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Carbon Monoxide

One dead, 6 unconscious, 14 total hospitalized from hotel (Quality Inn) pool heater. 12-14 year old birthday party. CO alarms mandatory in new hotels in Michigan with pool heaters but not old ones?? That's what killed three people last year in Boone NC. That is why every time I check into a hotel I check out any indoor pool area with my personal CO monitor.

How does improper ventilation happen all of a sudden. or is that just a dumb guess?

Why does the media or whoever quote OSHA Standards(industrial Plants) or EPA Standards(Outdoors) as levels acceptable indoors.

Doctor interviewed and said he thinks kids are poisoned faster than adults because they have a higher heart rate and smaller body. He doesn't know that? Of course swimming wouldn't increase the heart rate any?

I do believe there is a hotel management company that is going to be paying some substantial dollars in civil law suit claims and maybe a plumber?. Pretty sure CO detectors are a lot cheaper.

Comments

  • SteamheadSteamhead Member Posts: 12,923
    Proving once again that You Can't Fix Stupid!
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  • Mad Dog_2Mad Dog_2 Member Posts: 3,455
    BIG SHAME! Wouldn't be surprised if they had an outdoor pool heater in the pump room. Mad Dog
    To learn more about this professional, click here to visit their ad in Find A Contractor.
  • Jean-David BeyerJean-David Beyer Member Posts: 2,618
    I think it unfair to expect a bunch of teenagers, or even their parents, to bring a really good CO monitor with them everywhere and know how to interpret the results. Not a big-box store C detector.

    I do not bring an MD and a Ph.D. in food technology to inspect the kitchen of every restaurant aI go to when I want a hamburger or a milk-shake, and I should not have to do that either.

    When an hotel-motel, hospital, movie theatre, or whatever has a death, or even hospitalization because of CO leakage, they should be fined or sued enough to pretty-much put them out of business. Perhaps the manager should get real jail time for third-degree murder.
  • LeonardLeonard Member Posts: 827
    edited April 2017
    Just stupid to not vent a heater.
  • captaincocaptainco Member Posts: 424
    Based on previous court cases involving death, if you plead stupidity or ignorance then you are not liable.
  • ChrisJChrisJ Member Posts: 9,661
    edited April 2017

    I think it unfair to expect a bunch of teenagers, or even their parents, to bring a really good CO monitor with them everywhere and know how to interpret the results. Not a big-box store C detector.

    I do not bring an MD and a Ph.D. in food technology to inspect the kitchen of every restaurant aI go to when I want a hamburger or a milk-shake, and I should not have to do that either.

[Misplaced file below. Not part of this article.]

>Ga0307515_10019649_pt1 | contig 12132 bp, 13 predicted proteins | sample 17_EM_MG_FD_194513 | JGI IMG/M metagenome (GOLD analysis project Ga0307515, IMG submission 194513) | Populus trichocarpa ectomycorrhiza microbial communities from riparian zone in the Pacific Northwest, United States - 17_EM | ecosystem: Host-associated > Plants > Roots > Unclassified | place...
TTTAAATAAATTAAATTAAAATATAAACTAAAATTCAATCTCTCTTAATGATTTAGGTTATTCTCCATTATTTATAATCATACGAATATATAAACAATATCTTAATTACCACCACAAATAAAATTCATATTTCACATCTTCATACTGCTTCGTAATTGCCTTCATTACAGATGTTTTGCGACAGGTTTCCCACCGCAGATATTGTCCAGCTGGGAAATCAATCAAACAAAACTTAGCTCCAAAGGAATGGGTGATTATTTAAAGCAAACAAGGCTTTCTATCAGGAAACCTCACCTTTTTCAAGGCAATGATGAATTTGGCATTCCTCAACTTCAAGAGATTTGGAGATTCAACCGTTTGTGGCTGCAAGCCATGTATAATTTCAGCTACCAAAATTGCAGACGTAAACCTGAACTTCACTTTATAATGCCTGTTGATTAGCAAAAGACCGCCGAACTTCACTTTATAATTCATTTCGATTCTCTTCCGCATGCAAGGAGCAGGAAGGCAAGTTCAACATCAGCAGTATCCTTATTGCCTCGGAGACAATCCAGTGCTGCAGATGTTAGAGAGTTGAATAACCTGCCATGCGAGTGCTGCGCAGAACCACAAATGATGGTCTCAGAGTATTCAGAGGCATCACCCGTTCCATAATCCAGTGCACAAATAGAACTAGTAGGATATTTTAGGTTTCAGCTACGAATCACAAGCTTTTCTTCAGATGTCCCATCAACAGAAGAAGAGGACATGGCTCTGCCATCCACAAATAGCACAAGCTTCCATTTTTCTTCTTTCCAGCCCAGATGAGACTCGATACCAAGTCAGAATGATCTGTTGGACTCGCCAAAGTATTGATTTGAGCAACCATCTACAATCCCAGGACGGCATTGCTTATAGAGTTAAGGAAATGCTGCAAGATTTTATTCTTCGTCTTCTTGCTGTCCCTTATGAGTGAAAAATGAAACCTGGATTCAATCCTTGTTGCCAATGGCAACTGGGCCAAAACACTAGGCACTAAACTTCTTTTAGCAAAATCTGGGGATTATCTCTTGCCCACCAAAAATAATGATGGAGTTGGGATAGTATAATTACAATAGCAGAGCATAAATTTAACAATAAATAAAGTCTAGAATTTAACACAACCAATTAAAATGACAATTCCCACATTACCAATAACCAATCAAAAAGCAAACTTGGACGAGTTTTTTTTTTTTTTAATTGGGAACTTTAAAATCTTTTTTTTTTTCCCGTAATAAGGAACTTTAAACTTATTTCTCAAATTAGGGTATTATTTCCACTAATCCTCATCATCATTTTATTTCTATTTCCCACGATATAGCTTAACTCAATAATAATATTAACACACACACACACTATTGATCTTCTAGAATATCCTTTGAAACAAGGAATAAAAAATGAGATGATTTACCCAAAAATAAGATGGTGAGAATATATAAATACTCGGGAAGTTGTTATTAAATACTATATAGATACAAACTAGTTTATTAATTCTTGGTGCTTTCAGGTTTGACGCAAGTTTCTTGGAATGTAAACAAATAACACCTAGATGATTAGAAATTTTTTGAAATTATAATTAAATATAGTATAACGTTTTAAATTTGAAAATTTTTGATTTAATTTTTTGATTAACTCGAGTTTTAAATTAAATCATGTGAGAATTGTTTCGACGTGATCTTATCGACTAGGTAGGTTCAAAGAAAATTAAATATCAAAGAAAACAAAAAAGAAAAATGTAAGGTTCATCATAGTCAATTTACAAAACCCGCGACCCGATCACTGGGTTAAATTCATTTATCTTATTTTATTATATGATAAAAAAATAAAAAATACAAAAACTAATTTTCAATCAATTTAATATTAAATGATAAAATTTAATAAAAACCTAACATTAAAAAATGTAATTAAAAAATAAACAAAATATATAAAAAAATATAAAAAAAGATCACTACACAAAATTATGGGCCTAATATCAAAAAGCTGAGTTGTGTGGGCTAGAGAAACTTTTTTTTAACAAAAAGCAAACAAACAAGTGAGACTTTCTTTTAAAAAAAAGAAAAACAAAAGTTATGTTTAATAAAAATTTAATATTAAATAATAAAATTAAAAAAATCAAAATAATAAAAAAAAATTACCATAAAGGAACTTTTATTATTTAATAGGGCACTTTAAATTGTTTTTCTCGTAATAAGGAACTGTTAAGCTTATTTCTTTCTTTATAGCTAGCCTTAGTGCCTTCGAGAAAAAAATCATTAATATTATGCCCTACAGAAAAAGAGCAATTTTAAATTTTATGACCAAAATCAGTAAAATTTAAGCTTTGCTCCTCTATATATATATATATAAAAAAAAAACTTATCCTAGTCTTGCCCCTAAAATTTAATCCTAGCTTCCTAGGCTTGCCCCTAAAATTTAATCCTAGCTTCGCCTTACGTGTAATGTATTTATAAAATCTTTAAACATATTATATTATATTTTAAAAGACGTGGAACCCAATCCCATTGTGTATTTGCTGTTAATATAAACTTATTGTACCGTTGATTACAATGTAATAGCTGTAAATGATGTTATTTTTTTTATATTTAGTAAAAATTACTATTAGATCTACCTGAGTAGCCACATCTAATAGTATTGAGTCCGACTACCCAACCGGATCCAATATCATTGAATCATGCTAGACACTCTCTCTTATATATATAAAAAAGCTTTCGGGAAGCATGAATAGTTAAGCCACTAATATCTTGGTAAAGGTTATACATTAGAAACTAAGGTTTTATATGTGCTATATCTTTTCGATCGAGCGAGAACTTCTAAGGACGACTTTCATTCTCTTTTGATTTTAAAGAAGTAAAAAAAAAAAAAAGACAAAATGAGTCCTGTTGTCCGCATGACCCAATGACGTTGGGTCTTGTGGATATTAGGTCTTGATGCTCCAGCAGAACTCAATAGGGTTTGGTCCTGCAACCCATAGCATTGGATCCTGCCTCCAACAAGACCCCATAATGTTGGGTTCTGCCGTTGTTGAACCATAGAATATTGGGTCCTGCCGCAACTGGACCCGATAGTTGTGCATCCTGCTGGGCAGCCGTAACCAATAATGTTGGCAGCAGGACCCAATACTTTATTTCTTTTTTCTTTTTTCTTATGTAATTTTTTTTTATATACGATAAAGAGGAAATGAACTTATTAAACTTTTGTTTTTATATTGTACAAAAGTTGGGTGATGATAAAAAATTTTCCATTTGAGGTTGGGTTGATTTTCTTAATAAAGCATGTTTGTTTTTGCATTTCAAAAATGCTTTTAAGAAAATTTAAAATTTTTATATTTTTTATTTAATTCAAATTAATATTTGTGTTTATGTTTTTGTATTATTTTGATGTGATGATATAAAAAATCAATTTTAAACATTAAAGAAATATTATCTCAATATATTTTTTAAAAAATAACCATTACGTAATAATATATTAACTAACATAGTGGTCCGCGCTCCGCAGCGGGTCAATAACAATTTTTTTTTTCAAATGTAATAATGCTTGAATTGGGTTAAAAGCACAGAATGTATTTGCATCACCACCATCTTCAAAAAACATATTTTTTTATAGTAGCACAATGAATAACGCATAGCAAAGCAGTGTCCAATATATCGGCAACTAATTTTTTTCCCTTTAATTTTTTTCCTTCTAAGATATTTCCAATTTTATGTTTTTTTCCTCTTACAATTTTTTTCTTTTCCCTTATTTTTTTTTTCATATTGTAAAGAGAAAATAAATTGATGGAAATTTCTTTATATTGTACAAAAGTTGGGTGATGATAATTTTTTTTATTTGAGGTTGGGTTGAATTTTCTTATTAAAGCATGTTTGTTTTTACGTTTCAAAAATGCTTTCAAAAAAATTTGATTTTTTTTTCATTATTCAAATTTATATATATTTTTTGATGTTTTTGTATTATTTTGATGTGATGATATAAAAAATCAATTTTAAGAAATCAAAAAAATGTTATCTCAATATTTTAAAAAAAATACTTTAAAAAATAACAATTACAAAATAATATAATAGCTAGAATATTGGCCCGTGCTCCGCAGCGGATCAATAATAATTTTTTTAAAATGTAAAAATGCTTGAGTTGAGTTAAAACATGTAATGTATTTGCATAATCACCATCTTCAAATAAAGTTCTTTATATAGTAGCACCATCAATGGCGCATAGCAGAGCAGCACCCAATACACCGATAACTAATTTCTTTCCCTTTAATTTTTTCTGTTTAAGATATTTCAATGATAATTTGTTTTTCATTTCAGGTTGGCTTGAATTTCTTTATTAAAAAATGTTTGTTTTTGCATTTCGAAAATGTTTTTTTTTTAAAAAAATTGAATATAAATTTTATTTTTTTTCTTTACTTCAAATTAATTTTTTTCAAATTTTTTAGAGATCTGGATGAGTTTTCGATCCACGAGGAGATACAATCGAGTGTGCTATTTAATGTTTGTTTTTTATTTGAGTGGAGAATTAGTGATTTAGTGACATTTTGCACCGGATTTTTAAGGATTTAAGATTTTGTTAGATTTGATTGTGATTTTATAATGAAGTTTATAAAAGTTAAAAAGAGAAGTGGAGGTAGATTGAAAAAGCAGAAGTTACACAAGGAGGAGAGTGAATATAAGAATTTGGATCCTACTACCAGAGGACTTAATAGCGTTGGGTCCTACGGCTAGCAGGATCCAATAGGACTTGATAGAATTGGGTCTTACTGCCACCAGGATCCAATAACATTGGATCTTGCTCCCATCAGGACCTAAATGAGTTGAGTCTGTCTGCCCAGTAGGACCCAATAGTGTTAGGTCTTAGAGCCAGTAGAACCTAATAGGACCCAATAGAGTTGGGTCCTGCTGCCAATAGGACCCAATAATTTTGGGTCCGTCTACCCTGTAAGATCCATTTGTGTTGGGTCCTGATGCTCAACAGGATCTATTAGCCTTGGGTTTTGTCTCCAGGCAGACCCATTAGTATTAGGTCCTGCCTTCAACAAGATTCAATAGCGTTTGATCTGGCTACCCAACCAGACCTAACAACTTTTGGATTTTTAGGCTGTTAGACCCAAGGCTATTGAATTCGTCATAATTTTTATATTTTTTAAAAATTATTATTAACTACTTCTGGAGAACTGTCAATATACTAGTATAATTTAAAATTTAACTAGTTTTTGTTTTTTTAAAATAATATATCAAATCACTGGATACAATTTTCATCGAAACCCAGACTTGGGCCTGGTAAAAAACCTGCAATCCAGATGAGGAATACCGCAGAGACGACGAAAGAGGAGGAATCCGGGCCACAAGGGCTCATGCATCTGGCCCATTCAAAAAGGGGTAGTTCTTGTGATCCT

When an hotel-motel, hospital, movie theatre, or whatever has a death, or even hospitalization because of CO leakage, they should be fined or sued enough to pretty-much put them out of business. Perhaps the manager should get real jail time for third-degree murder.

    Agreed.
    I expect and honestly assumed all hotels were required to have such devices installed and inspected.

    I would also expect pool heaters, water heaters etc to be installed properly and inspected as well. It appears I'm the fool though because I keep seeing these reports and it's unbelievable.

    I realize the standard CO detectors we use in homes and such aren't the best or most sensitive, but they are far better than nothing. I have a networked smoke\CO system in my home, one of which is a foot from my power vented WH and only a few feet from the boiler.

    Apparently, I can't expect the same if I go and stay at a respectable hotel. Then again, I also have my appliances vented properly.

    I personally don't like breathing burner fart. I don't care how clean it's burning or how little CO it's producing. I want it outside.
    Single pipe quasi-vapor system. Typical operating pressure 0.14 - 0.43 oz. EcoSteam ES-20 Advanced Control for Residential Steam boilers. Rectorseal Steamaster water treatment
  • KC_JonesKC_Jones Member Posts: 4,108
    I would like to know how these facilities maintain an insurance policy without the devices? My grandfather owns a condo at the beach in a small 4 unit building. Their insurance requires 2 functioning smoke detectors and CO alarms in every unit all interconnected from unit to unit. They do a yearly insurance inspection on the building and verify the operation of all equipment (water sensors, CO/smoke alarms etc.).

    So a serious question how does a hotel not get held to the same standard when a little 4 unit condo (all privately owned) can't? Are the insurance companies that shady? Is the hotel paying them off? I seriously believe something isn't right.
    2014 Weil Mclain EG-40
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  • ericmmffericmmff Member Posts: 13
    What is the best Co detecor.
    Which one do you sell your customers.
    Most don't appear to be sensitive enough.
    I've been using the Kidde C3010D.
  • Sal SantamauraSal Santamaura Member Posts: 279
    ericmmff said:

    What is the best Co detecor.

    Which one do you sell your customers.

    Most don't appear to be sensitive enough.